Posts Tagged ‘thrifty’

How to Make a Fluorescent Lighting Setup for Less Than $200

Here’s a tutorial by photographer Joe Edelman that teaches how you can build a studio lighting setup with fluorescent lights for under $200. You can find a detailed parts list over in the description of the video on YouTube.
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Broken Sigma Lens Fixed with a Peanut Butter Jar Lid

YouTube filmmaker Casey Neistat‘s DSLR recently took a tumble, breaking a piece off of the built-in lens hood of his Sigma lens. Instead of sending the lens in for repairs, Neistat decided to do a thrifty repair himself. After finding a similar-sized jar lid on some peanut butter at a local grocery store, he created a replacement hood himself by drilling a large hole and a couple small screw holes into the lid. He calls the project “The Peanut Butter Solution”.

(via Fstoppers via Gizmodo)

DIY Gyroscopic Camera Stabilizer Made On the Cheap

Physics guru David Prutchi recently came across a line of professional grade gyroscopic camera stabilizers by Kenyon Laboratories. They cost thousands of dollars each, but Prutchi noticed that the designs hadn’t changed much since they were first patented in the 1950s. He then set out to create his own DIY version using low-cost gyroscopes from Gyroscope.com. His finished device (shown above) actually helps stabilize his DSLR when shooting video or when photographing with non-image-stabilized lenses.
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Add a Tripod Screw to a Hand Clamp for a Versatile DIY Flash Mount

Photographer Allen Mowery has a step-by-step tutorial on how to build a useful DIY flash mounting accessory using a ratcheting hand clamp and standard 1/4-inch threaded screw. It’s a cheap DIY version of the Super Clamp or Nasty Clamp, and can help you place your flash in places that are inaccessible to light stands or traditional equipment.

DIY Photography Super Clamp Tutorial (via DIYP)

DIY Lightbox for Lighting Macro Photos

Photography enthusiast Kris Robinson used to handhold a flash above his subjects for macro photographs, but then he got tired of doing that and ran out of hands. He then came up with the brilliant idea of making a do-it-yourself contraption that attaches to his flash when it’s mounted to the hotshoe. The light travels down a tube lined with reflective aluminum tape, and is bounced downward onto the subject through a diffused lightbox. For a couple sample shots, see here and here.


P.S. Robinson also offers a tip for shooting macro photos of insects: if you place them into your freezer for a minute or two, they’ll sit nice and still for a while before warming up and scurrying away.


Image credit: IMG_0495 by Kris Robinson and used with permission

Make a Portable Tabletop Studio Using a Collapsible Hamper

Want to shoot professional-looking shots of smaller objects. You can build your own tabletop studio using a collapsible clothes hamper, a white plastic sheet (e.g. a table cover), and a sheet of white posterboard. Stick the posterboard inside the hamper for your infinite white backdrop, and then use the plastic sheets on the sides to diffuse your light. Total cost? Less than 10 bucks!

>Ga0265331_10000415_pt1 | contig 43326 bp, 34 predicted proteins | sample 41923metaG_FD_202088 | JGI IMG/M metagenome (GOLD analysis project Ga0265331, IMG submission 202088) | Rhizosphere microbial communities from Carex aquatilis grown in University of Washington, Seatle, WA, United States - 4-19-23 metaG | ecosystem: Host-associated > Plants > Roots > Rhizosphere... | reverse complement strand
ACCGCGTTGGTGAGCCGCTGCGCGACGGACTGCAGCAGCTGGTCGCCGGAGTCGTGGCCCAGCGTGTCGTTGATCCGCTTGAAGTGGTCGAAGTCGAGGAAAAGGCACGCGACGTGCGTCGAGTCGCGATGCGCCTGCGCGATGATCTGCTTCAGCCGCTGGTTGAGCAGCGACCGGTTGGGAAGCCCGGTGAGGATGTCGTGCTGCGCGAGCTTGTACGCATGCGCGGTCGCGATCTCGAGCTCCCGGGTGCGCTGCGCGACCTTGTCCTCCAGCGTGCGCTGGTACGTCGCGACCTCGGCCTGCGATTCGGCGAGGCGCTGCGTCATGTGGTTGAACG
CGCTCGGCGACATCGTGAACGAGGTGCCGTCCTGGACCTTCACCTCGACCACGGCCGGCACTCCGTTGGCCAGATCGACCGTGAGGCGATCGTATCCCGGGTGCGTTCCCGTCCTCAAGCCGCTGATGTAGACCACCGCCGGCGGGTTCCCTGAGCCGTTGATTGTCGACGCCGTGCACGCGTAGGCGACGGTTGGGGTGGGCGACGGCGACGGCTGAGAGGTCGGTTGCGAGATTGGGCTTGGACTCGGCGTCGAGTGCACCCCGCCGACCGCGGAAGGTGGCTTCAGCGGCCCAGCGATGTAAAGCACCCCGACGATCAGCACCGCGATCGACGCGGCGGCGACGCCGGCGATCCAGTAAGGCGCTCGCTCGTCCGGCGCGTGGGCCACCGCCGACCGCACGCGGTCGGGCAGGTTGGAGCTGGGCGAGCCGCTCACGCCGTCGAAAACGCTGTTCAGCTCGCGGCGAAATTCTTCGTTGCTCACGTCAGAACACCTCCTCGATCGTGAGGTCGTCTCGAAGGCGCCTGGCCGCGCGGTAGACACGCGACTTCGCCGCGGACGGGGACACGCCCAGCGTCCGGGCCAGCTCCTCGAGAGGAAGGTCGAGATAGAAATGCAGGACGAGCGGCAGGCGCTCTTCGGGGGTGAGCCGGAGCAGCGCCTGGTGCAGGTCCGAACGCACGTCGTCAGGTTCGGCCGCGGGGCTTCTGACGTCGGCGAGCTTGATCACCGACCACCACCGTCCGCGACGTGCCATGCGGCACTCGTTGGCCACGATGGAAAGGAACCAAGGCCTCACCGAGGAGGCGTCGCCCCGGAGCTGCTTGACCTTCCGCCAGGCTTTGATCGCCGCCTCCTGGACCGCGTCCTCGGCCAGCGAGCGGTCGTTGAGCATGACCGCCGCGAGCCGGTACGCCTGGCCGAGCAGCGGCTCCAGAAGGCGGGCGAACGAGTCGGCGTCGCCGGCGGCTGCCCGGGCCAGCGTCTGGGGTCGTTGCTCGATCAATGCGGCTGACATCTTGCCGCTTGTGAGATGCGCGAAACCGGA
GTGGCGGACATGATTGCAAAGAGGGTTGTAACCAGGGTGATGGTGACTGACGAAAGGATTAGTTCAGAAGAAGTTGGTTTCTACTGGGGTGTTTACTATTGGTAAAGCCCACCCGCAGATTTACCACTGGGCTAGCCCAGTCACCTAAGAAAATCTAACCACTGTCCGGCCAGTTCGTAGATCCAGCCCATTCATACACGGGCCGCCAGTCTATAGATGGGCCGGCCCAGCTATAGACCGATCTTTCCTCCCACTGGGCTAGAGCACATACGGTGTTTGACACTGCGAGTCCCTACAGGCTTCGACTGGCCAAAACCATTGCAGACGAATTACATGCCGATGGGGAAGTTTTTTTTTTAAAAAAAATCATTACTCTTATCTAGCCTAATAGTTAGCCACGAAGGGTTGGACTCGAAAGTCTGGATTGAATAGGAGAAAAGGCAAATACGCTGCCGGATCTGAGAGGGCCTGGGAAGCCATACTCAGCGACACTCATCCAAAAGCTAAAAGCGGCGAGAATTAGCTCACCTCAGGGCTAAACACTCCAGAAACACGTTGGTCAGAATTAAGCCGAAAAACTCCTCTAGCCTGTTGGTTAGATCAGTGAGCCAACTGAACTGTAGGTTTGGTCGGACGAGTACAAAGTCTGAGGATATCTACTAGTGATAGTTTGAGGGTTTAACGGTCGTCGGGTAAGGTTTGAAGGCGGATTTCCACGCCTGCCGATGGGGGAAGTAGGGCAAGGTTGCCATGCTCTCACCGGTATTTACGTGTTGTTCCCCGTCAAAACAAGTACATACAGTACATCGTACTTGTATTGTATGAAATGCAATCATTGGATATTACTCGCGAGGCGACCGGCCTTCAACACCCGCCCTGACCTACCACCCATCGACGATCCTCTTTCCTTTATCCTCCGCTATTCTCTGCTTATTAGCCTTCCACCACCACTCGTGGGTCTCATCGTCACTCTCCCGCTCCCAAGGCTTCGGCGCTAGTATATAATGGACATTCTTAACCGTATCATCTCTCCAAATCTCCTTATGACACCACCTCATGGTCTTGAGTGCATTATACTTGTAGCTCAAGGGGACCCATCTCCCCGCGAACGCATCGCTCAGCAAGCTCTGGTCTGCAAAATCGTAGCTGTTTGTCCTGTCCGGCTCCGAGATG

Build a Collapsible DIY Macro Studio With Popup Laundry-Bag [DYIP]

Turn a Used Candy Box Into a Mirrored Pop-Up Flash Bounce Reflector

Want to improve the quality of the photos captured using your DSLR’s popup flash? Tina (AKA synthetic_meat) discovered that the cardboard box that came with a particular brand of chocolate had a nice silver lining on the inside — perfect for making a mirrored bounce reflector! After some cutting, scoring, and folding, she came up with a DIY Lightscoop clone that lets you bounce your onboard flash off the ceiling or wall for softer and more appealing images. You can download the free template to make your own in both A4 and Letter formats.
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How to Make a DIY Camera Wristlet

Elizabeth Giorgi of Being Geek Chic made this step-by-step video tutorial teaching how to make a stylish DIY camera wristlet using some fabric and iron-on fusible.

DIY Weekend: Camera wristlet (via DIYP via Make)

Turn an Old GPS or Cell Phone Mount Into a Suction Cup Tripod

If you have an old mount for attaching a GPS or cell phone to your windshield, you can upcycle it into a suction cup tripod for your camera (just make sure it’s not the flimsy kind that falls off on its own). What you’ll need to do is flatten the mount surface and then install a tripod screw. Nano_Burger has a step-by-step tutorial on how he did this conversion over on Instructables. The resulting tripod allows you to fix your camera in locations that aren’t accessible to tripods that don’t suck (hah, get it?).

Turn Your GPS Suction Cup Support Into A Camera Tripod (via Lifehacker)

Give Your Tripod Some Extra Stability By Adding a Weight Hook

Heavier tripods are generally more stable than lighter ones — wind doesn’t affect them as much — but hauling them around can be a pain. Instructables user Andrew Axley came up with the brilliant idea of making his simple tripod more stable by adding his own weight hook. The tripod is light when not in use and when you need extra stability you simply hang your camera bag onto the hook. All you need to do is figure out a way to attach a hook securely at the center — Axley chose to drill a hole through the side of the center column and attach an S-hook using a bolt and nut.

Tripod stabilizer weight hook (via Lifehacker)